Library Journal
Much is made in this work's publicity of its homage to Daphne du Maurier's Rebecca, which is not surprising. There's an almost scarily magnetic husband, a somewhat gauche second wife gingerly following a universally admired first one, and a misty, strikingly beautiful estate—though it's high in the North Carolina mountains and has a nocturnal garden instead of the sea. But while the narrative is pushed along by the question of what really happened to Emmet's first wife, who died in a mysterious accident, what's distinctive and intriguing here is the taut, taunting way that many of Emmet's old friends and grown daughter resist Helen and what they consider a too swift second marriage. Sadder but wiser after divorce from an abusive first husband and the successful host of a TV cooking show when Emmet becomes boss and needily seeks her out, the appealing Helen still isn't prepared for the waspishness she encounters after insisting that she and Emmet move to beautiful Moonrise, the family home of Emmet's first wife. King (The Sunday Wife) nicely focuses on untangling these complex emotions, which makes for the real suspense. VERDICT Though occasionally too stiff in the Rebecca parallels, this is a fresh and charming read.—Barbara Hoffert, Library Journal
Kirkus Reviews
After divorcing her abusive husband, Helen Honeycutt is proud of her newfound independence, and marriage to charismatic Emmet Justice is the last thing she wants. A whirlwind romance, however, sets the stage for the naïve bride to confront Emmet's past. A rhododendron tunnel leading to a beguiling ancestral home, the strange death of a first wife, an increasingly confused heroine--King's (Queen of Broken Hearts, 2007, etc.) latest alludes heavily to Daphne du Maurier's Rebecca. After finding an album filled with photographs of Emmet's late wife's home, Moonrise, Helen becomes obsessed with seeing the mansion and its gardens of night-blooming plants. Once ensconced in Rosalyn and Emmet's former bedroom, however, Helen begins to regret her decision as she hears bumps in the night and spies shadowy figures in turret windows. She is eager to fit into Emmet's social circle, yet constant reminders of Rosalyn's elegance make her only more keenly aware of her own shortcomings. The glamorous set includes kindly Linc, who recently suffered a stroke, and his shrewish wife, Myna, a Pulitzer Prize-winning poet who spends most of her time in New York. Willa, a childhood friend, tends to the properties as well as to Linc's physical therapy, bonding over lessons in lepidopterology. Tight as lovers, Tansy and Noel are only friends. Lastly, there's Kit, Rosalyn's best friend, who likes to needle Helen by obliquely questioning Emmet's faithfulness. Each chapter shifts perspective, from Helen's hand-wringing to Tansy's suspicions to Willa's struggle to hide the secret of her drunken, abusive boyfriend. These narrative shifts, however, deflect attention from Helen's mounting fears, deflating du Maurier's haunting psychological thriller into a predictable tale of romantic obstacles. The reader may well wonder who is gaslighting Helen, but the Gothic echoes of Manderley and the first Mrs. de Winter set up unfulfilled promises.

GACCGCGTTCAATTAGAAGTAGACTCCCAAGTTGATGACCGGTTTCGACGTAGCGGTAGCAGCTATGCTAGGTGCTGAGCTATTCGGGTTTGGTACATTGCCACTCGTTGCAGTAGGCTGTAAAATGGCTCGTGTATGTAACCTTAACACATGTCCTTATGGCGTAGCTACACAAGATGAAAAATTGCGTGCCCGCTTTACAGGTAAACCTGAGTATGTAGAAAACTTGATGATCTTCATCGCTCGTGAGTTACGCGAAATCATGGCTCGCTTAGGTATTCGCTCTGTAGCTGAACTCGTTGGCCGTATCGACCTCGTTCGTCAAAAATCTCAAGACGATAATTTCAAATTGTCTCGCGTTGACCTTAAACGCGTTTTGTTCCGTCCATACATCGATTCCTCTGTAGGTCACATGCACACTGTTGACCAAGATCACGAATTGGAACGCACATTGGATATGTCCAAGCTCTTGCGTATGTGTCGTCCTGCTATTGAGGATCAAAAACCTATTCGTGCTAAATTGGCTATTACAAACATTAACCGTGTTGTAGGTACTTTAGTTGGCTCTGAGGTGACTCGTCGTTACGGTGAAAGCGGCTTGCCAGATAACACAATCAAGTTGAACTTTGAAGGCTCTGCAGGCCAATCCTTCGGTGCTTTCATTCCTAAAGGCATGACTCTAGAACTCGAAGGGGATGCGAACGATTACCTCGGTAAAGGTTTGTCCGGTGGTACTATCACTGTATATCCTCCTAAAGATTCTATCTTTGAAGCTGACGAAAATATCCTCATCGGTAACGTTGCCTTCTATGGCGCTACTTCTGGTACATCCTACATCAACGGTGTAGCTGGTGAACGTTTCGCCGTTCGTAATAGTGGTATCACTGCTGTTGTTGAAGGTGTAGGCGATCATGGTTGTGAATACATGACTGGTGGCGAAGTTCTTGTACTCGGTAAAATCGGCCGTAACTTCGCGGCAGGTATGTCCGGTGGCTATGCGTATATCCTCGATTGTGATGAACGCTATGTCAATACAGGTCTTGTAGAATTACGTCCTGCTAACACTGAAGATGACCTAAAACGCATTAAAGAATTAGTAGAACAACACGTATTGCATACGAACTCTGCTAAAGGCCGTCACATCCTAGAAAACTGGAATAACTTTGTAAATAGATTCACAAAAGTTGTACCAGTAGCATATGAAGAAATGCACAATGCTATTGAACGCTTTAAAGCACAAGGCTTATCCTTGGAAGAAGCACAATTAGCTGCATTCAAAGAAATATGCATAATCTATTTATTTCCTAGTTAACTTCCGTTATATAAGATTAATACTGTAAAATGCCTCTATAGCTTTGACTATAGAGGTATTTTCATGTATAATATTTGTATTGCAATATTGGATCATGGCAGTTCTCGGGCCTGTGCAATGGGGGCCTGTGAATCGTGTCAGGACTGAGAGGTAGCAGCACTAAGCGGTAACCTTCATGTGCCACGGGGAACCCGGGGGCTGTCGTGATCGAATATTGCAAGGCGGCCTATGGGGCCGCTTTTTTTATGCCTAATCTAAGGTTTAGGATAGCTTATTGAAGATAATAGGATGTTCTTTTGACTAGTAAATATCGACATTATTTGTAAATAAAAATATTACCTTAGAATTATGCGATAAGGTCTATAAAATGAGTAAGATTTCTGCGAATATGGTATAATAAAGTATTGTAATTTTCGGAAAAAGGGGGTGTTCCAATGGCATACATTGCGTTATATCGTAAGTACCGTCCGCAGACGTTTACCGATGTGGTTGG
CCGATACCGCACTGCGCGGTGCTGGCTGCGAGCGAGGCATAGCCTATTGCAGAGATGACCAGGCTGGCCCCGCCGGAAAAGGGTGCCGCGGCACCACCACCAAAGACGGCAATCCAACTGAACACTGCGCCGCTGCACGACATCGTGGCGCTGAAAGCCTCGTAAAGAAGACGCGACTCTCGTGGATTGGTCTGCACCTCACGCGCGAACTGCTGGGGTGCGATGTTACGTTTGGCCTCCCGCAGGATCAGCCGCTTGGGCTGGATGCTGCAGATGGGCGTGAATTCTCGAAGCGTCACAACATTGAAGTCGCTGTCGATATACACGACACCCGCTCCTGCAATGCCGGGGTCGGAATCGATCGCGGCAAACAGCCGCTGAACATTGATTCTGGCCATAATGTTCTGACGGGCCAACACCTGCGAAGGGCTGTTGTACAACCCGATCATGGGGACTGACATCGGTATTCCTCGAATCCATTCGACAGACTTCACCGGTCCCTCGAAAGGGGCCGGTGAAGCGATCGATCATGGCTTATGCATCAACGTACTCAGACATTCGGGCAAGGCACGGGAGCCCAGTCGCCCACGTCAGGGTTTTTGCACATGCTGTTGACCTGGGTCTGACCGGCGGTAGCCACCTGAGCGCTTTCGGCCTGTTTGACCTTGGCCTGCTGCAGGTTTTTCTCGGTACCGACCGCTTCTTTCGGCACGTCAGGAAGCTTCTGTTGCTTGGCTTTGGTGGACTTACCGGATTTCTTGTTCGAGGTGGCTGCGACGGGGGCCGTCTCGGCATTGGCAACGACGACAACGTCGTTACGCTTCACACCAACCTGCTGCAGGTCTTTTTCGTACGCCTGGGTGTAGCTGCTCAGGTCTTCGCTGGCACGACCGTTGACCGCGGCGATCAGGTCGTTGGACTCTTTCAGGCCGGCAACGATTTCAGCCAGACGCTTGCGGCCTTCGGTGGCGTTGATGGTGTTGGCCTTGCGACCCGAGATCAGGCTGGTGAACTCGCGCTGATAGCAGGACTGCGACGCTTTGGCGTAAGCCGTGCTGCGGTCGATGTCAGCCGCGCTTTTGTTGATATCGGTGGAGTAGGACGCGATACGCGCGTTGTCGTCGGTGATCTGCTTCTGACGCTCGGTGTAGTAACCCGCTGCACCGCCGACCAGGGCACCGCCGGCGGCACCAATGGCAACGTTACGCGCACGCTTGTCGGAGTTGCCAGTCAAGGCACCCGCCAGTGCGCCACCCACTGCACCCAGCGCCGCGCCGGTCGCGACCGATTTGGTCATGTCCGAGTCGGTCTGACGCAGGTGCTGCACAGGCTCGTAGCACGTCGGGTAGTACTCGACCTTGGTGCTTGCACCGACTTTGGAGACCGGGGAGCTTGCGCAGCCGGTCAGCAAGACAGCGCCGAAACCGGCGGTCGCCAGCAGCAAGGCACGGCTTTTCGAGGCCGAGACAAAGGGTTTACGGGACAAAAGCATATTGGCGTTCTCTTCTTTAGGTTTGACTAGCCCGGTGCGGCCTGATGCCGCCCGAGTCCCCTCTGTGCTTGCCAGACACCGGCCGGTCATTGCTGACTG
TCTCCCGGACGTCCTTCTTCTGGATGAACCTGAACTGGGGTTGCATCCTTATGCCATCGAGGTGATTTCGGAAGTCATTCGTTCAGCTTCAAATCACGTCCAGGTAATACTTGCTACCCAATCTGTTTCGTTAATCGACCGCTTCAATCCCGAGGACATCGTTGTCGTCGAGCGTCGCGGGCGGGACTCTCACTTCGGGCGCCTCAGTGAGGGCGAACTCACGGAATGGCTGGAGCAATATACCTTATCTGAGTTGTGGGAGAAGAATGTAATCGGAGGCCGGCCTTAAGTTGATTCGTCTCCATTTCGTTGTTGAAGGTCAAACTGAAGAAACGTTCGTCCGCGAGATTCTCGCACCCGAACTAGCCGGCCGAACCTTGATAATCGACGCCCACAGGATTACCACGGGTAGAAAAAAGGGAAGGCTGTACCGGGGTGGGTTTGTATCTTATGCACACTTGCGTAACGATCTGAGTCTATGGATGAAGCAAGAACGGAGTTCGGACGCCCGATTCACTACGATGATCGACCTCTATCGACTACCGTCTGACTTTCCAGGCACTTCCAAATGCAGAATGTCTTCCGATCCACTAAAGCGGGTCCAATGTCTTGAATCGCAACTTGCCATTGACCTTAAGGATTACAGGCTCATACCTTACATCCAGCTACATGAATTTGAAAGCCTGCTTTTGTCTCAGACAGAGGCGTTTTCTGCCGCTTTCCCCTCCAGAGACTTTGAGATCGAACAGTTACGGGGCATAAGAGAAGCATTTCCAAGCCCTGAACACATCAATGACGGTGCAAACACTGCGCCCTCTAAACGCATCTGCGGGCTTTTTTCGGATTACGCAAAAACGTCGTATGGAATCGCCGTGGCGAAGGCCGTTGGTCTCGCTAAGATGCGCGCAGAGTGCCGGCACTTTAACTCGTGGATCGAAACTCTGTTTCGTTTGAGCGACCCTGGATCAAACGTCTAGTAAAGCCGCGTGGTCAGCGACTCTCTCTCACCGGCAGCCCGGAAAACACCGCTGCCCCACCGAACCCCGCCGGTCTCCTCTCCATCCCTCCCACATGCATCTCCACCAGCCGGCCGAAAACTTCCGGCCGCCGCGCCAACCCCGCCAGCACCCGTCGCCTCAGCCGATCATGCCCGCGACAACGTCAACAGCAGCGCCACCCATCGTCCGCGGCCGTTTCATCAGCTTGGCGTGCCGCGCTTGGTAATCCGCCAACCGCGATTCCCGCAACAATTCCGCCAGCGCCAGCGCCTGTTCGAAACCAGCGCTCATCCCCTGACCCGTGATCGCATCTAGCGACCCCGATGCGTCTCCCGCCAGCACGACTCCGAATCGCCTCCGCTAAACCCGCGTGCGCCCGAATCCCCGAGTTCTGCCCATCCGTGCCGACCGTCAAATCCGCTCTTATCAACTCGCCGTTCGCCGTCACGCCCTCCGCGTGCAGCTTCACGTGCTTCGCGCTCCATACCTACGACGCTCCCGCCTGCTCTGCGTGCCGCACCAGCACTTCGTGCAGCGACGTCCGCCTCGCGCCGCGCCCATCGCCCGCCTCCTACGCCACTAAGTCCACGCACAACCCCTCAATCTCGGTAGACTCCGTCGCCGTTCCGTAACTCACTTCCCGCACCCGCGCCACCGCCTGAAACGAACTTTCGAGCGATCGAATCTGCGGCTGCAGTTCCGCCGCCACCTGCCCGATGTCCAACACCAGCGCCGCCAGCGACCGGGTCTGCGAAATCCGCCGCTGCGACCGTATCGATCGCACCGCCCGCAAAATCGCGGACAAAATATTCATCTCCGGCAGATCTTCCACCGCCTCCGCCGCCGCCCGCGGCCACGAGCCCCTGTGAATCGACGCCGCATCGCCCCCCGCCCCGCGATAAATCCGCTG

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Brilliance Audio
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5.50(w) x 6.50(h) x 1.20(d)